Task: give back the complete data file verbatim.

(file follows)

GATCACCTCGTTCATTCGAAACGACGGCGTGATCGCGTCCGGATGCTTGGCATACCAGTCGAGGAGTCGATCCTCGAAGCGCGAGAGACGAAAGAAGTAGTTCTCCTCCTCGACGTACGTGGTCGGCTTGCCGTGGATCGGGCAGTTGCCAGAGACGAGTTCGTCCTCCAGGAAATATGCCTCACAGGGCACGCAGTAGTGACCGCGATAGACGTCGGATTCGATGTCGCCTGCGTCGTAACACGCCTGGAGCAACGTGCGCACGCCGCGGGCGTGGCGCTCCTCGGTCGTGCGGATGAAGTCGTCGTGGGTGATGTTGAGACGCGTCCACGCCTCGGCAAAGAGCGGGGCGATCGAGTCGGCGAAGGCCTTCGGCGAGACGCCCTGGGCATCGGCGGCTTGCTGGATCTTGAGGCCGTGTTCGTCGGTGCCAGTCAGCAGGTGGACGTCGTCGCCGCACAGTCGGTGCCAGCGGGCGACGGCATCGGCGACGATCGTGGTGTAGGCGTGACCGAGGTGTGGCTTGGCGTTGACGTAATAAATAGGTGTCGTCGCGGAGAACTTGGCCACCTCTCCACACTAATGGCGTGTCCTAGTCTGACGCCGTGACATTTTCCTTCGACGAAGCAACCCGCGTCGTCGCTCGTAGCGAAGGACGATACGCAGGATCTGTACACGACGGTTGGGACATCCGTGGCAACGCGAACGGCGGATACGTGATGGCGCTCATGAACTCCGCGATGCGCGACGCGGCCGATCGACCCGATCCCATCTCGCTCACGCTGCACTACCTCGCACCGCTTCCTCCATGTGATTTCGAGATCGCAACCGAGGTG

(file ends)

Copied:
GATCACCTCGTTCATTCGAAACGACGGCGTGATCGCGTCCGGATGCTTGGCATACCAGTCGAGGAGTCGATCCTCGAAGCGCGAGAGACGAAAGAAGTAGTTCTCCTCCTCGACGTACGTGGTCGGCTTGCCGTGGATCGGGCAGTTGCCAGAGACGAGTTCGTCCTCCAGGAAATATGCCTCACAGGGCACGCAGTAGTGACCGCGATAGACGTCGGATTCGATGTCGCCTGCGTCGTAACACGCCTGGAGCAACGTGCGCACGCCGCGGGCGTGGCGCTCCTCGGTCGTGCGGATGAAGTCGTCGTGGGTGATGTTGAGACGCGTCCACGCCTCGGCAAAGAGCGGGGCGATCGAGTCGGCGAAGGCCTTCGGCGAGACGCCCTGGGCATCGGCGGCTTGCTGGATCTTGAGGCCGTGTTCGTCGGTGCCAGTCAGCAGGTGGACGTCGTCGCCGCACAGTCGGTGCCAGCGGGCGACGGCATCGGCGACGATCGTGGTGTAGGCGTGACCGAGGTGTGGCTTGGCGTTGACGTAATAAATAGGTGTCGTCGCGGAGAACTTGGCCACCTCTCCACACTAATGGCGTGTCCTAGTCTGACGCCGTGACATTTTCCTTCGACGAAGCAACCCGCGTCGTCGCTCGTAGCGAAGGACGATACGCAGGATCTGTACACGACGGTTGGGACATCCGTGGCAACGCGAACGGCGGATACGTGATGGCGCTCATGAACTCCGCGATGCGCGACGCGGCCGATCGACCCGATCCCATCTCGCTCACGCTGCACTACCTCGCACCGCTTCCTCCATGTGATTTCGAGATCGCAACCGAGGTG